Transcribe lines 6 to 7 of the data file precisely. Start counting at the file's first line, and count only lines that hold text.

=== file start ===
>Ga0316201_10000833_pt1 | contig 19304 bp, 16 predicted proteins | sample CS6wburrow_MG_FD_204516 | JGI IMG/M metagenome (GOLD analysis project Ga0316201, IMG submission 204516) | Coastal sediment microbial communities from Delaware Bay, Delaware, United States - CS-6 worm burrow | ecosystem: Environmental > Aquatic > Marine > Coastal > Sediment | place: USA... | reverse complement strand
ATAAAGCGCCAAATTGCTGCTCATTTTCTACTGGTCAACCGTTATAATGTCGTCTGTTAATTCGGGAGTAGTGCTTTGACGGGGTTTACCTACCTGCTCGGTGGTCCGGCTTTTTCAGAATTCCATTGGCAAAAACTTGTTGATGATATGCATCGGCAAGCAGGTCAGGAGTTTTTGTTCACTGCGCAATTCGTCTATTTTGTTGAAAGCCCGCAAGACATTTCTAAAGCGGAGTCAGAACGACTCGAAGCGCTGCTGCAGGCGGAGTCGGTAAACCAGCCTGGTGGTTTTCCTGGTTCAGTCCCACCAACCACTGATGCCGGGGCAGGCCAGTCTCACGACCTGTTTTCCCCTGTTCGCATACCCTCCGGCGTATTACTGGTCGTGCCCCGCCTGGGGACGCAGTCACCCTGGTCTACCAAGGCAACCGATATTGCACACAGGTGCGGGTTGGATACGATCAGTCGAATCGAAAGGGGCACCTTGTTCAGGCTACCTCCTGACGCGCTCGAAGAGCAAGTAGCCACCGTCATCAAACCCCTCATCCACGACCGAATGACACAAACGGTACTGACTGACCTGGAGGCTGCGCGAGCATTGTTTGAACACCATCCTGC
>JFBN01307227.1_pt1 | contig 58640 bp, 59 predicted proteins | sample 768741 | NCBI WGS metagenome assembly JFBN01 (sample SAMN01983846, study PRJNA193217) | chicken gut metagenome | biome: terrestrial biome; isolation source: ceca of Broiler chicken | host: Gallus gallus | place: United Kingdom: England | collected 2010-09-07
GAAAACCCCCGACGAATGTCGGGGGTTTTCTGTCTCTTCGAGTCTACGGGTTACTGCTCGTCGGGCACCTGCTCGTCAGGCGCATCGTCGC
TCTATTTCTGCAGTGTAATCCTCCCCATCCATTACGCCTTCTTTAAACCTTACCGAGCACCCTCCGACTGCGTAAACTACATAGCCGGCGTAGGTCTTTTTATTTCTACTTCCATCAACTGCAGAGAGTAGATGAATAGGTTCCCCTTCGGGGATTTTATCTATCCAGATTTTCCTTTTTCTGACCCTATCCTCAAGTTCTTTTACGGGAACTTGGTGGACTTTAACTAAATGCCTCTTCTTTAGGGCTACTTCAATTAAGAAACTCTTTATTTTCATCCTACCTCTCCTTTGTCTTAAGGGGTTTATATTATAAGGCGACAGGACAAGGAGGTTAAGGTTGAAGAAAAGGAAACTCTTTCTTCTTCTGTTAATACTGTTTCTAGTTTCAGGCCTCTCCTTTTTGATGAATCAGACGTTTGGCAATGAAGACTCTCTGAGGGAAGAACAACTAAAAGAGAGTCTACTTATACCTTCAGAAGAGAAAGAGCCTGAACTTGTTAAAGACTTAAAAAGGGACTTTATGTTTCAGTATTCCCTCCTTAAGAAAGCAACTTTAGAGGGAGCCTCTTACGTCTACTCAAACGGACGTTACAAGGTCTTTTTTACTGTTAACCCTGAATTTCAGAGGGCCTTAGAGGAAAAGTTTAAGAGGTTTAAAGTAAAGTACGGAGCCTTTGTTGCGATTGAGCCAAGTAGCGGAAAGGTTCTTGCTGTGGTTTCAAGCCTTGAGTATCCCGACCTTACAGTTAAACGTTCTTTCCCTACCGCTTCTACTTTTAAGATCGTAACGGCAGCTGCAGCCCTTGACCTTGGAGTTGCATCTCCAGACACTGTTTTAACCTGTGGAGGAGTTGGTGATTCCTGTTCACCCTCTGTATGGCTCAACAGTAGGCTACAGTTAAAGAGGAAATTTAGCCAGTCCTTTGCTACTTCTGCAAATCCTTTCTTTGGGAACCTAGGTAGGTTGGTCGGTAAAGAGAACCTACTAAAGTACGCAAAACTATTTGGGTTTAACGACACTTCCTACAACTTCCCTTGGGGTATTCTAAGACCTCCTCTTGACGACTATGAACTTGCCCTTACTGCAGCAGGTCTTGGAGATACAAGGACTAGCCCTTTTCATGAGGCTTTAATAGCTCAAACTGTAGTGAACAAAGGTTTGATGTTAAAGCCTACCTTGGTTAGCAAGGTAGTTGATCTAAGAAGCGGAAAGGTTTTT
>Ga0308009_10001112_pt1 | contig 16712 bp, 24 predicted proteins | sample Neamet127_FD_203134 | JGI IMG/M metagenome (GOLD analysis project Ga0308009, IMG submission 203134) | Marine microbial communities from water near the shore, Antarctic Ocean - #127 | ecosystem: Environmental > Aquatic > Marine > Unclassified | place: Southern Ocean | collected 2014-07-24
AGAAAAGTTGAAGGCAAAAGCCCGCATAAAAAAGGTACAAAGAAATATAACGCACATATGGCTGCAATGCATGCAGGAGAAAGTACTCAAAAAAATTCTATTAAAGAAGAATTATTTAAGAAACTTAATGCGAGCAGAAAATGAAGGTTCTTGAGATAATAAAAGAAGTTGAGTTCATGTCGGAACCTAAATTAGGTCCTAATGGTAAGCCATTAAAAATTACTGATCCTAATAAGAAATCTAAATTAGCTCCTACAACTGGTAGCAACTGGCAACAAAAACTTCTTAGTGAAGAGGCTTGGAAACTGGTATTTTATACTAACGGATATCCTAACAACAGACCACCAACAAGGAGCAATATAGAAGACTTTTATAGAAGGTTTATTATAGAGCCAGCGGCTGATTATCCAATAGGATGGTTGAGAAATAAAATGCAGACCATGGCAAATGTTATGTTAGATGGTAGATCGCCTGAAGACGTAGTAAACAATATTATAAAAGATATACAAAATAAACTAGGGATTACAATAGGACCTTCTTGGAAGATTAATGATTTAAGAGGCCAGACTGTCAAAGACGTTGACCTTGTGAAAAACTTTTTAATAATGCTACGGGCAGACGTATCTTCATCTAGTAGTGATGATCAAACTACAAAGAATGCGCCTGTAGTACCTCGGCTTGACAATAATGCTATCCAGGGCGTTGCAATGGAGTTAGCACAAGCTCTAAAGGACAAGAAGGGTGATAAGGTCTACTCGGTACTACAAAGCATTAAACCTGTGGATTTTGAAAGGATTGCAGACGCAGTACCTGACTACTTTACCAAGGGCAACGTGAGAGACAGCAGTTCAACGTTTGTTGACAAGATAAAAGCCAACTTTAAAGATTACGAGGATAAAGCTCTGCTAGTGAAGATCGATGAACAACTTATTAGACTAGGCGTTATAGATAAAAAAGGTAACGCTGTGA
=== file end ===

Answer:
>Ga0308009_10001112_pt1 | contig 16712 bp, 24 predicted proteins | sample Neamet127_FD_203134 | JGI IMG/M metagenome (GOLD analysis project Ga0308009, IMG submission 203134) | Marine microbial communities from water near the shore, Antarctic Ocean - #127 | ecosystem: Environmental > Aquatic > Marine > Unclassified | place: Southern Ocean | collected 2014-07-24
AGAAAAGTTGAAGGCAAAAGCCCGCATAAAAAAGGTACAAAGAAATATAACGCACATATGGCTGCAATGCATGCAGGAGAAAGTACTCAAAAAAATTCTATTAAAGAAGAATTATTTAAGAAACTTAATGCGAGCAGAAAATGAAGGTTCTTGAGATAATAAAAGAAGTTGAGTTCATGTCGGAACCTAAATTAGGTCCTAATGGTAAGCCATTAAAAATTACTGATCCTAATAAGAAATCTAAATTAGCTCCTACAACTGGTAGCAACTGGCAACAAAAACTTCTTAGTGAAGAGGCTTGGAAACTGGTATTTTATACTAACGGATATCCTAACAACAGACCACCAACAAGGAGCAATATAGAAGACTTTTATAGAAGGTTTATTATAGAGCCAGCGGCTGATTATCCAATAGGATGGTTGAGAAATAAAATGCAGACCATGGCAAATGTTATGTTAGATGGTAGATCGCCTGAAGACGTAGTAAACAATATTATAAAAGATATACAAAATAAACTAGGGATTACAATAGGACCTTCTTGGAAGATTAATGATTTAAGAGGCCAGACTGTCAAAGACGTTGACCTTGTGAAAAACTTTTTAATAATGCTACGGGCAGACGTATCTTCATCTAGTAGTGATGATCAAACTACAAAGAATGCGCCTGTAGTACCTCGGCTTGACAATAATGCTATCCAGGGCGTTGCAATGGAGTTAGCACAAGCTCTAAAGGACAAGAAGGGTGATAAGGTCTACTCGGTACTACAAAGCATTAAACCTGTGGATTTTGAAAGGATTGCAGACGCAGTACCTGACTACTTTACCAAGGGCAACGTGAGAGACAGCAGTTCAACGTTTGTTGACAAGATAAAAGCCAACTTTAAAGATTACGAGGATAAAGCTCTGCTAGTGAAGATCGATGAACAACTTATTAGACTAGGCGTTATAGATAAAAAAGGTAACGCTGTGA